Gelbard v. Genesee Hosp.

Annotate this Case

87 N.Y.2d 691 (1996)

664 N.E.2d 1240

642 N.Y.S.2d 178

Bernard Gelbard, Appellant, v. Genesee Hospital, Respondent, et al., Defendant.

Court of Appeals of the State of New York.

Argued February 6, 1996

Decided April 4, 1996.

Woods, Oviatt, Gilman, Sturman & Clarke LLP, Rochester (Donald W. O'Brien, Jr., of counsel), for appellant.

Michael R. Wolford & Associates, Rochester (Michael R. Wolford and Elizabeth A. Wolford of counsel), for respondent.

Higgins, Roberts, Beyerl & Coan, P. C., Schenectady (Charles J. Assini, Jr., of counsel), for New York State Society of Anesthesiologists, Inc., and another, amici curiae.

Mark Thomas, Albany, and Garfunkel, Wild & Travis, P. C., Great Neck (David A. Zarett and Roy W. Breitenbach of counsel), for Healthcare Association of New York State, amicus curiae.

Chief Judge KAYE and Judges SIMONS, TITONE, BELLACOSA, SMITH and LEVINE concur.


Plaintiff physician commenced this action for breach of contract against defendant hospital seeking an order requiring the hospital to restore his staff privileges. Because we conclude that the Public Health Council must in these circumstances review plaintiff's complaint before a court can order the restoration of his staff privileges, we affirm the dismissal of plaintiff's cause of action for breach of contract.


Plaintiff Dr. Bernard Gelbard, a board-certified anesthesiologist, was appointed to membership on the staff of The Genesee Hospital (TGH) in 1989. In March 1993, Dr. A. Kirk Bodary, the Chief of TGH's Department of Anesthesiology, recommended that plaintiff not be reappointed to the hospital's medical staff. In support of his recommendation, Dr. Bodary cited various incidents in which plaintiff allegedly engaged in unacceptable medical practices. Dr. Bodary's recommendation prompted a series of hearings before ad hoc and review committees to determine what action, if any, the hospital should take regarding plaintiff's staff privileges. These hearings culminated in a resolution of TGH's Board of Governors terminating plaintiff's medical staff privileges.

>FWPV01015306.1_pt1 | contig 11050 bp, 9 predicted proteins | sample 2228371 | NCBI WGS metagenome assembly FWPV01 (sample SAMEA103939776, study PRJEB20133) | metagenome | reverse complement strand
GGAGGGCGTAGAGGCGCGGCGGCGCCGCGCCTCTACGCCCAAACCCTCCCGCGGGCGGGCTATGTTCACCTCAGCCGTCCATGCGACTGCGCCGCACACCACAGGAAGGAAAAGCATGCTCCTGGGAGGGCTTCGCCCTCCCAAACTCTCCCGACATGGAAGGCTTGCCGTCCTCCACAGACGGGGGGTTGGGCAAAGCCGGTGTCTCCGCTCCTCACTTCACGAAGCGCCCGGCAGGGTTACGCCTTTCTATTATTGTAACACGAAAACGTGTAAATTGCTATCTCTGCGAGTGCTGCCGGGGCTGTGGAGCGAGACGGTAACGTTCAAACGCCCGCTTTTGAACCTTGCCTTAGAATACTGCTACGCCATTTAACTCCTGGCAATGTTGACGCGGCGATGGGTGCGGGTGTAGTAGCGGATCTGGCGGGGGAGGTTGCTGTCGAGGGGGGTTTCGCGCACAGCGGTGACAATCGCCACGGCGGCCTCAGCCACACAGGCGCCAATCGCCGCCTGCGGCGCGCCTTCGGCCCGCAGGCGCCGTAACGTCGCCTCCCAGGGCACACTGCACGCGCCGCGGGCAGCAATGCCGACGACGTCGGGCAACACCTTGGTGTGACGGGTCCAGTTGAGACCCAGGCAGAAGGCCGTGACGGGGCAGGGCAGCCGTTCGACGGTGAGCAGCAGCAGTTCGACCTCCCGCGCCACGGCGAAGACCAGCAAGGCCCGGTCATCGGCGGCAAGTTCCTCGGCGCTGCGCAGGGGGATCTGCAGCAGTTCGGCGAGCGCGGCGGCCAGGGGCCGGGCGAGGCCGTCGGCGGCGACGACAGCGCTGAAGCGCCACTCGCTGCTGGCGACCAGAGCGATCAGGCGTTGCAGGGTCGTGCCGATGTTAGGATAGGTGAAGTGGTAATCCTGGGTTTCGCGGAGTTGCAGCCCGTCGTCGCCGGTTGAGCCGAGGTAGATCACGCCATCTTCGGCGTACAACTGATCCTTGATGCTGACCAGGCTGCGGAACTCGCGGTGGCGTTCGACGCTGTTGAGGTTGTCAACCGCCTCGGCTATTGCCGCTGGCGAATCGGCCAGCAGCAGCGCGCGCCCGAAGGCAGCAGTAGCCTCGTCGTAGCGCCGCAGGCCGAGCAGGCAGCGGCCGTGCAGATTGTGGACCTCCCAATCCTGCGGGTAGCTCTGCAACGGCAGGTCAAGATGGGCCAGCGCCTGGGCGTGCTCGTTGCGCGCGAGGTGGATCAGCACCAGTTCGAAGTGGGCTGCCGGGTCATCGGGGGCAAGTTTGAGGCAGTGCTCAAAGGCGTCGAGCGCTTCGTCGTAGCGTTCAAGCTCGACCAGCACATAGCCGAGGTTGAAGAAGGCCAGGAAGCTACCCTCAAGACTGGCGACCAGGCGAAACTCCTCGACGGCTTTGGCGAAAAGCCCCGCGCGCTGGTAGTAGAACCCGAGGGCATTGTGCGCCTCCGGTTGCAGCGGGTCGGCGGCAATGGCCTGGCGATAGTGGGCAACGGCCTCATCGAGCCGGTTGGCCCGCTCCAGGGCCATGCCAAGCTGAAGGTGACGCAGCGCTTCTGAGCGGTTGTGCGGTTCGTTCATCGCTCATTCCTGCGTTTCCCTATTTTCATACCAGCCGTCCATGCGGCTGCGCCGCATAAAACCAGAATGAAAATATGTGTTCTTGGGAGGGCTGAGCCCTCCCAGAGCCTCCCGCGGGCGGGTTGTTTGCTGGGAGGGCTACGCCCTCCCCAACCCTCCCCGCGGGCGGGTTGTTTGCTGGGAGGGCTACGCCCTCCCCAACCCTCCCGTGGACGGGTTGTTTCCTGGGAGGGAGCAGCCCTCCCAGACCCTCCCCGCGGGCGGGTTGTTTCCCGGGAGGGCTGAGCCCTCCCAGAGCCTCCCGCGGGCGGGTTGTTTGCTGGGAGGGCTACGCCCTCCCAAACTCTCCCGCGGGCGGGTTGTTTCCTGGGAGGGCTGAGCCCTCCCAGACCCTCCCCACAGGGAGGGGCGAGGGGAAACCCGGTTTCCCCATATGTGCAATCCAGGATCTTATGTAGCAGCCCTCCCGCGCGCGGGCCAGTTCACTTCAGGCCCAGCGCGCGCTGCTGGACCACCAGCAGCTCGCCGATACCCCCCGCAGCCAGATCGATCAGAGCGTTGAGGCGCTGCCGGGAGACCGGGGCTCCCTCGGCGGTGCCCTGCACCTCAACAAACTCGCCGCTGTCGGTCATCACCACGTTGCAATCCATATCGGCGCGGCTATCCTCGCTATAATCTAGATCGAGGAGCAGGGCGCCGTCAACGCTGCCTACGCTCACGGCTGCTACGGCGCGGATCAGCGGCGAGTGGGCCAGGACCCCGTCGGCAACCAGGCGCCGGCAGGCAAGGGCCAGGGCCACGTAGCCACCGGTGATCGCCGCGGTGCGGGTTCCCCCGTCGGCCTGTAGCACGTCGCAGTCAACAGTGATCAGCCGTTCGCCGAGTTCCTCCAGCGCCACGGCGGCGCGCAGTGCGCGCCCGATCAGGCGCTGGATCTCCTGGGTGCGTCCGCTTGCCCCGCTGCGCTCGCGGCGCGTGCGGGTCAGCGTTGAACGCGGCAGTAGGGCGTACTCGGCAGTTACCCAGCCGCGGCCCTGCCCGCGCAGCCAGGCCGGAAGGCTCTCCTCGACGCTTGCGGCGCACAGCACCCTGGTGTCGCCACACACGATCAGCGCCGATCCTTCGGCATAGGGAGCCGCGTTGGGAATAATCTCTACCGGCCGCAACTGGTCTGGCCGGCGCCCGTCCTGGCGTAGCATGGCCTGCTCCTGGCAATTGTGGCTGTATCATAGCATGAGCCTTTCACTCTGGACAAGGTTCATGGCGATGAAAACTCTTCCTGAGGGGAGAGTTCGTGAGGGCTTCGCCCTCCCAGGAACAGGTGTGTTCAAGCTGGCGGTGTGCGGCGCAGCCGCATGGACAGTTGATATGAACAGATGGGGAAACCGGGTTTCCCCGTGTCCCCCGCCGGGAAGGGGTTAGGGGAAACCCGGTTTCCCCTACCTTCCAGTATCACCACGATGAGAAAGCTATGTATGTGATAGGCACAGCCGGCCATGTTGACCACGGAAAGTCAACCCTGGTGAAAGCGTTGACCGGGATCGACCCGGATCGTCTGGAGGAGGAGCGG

Plaintiff thereafter commenced this action asserting three causes of action. The first cause of action, asserted against TGH, is for breach of contract based on TGH's alleged violation of specific medical staff bylaws. Plaintiff does not seek monetary damages for the alleged breach of contract but rather seeks a permanent injunction requiring TGH to restore his staff privileges. The second and third causes of action, asserted against Dr. Bodary, seek damages for defamation and tortious interference with contract. Only the dismissal of the first cause of action is at issue here.

By order to show cause, plaintiff sought a preliminary injunction restraining TGH from terminating his staff privileges. *695 TGH cross-moved to dismiss the first cause of action on the ground that Supreme Court lacked subject matter jurisdiction because plaintiff had failed to exhaust his administrative remedy before the Public Health Council as required by the Public Health Law (see, Public Health Law § 2801-b). Supreme Court denied plaintiff's motion for a preliminary injunction, finding that plaintiff had failed to demonstrate a likelihood of success on the merits, that the equities weighed heavily in his favor or that he would suffer irreparable injury if TGH were permitted to terminate his staff privileges. Supreme Court also denied defendant's cross motion to dismiss, concluding that because plaintiff's claim was for breach of contract predicated on an alleged violation of specific medical bylaws, and not based on an "improper practice" within the meaning of Public Health Law § 2801-b, the administrative review requirement of section 2801-b did not apply.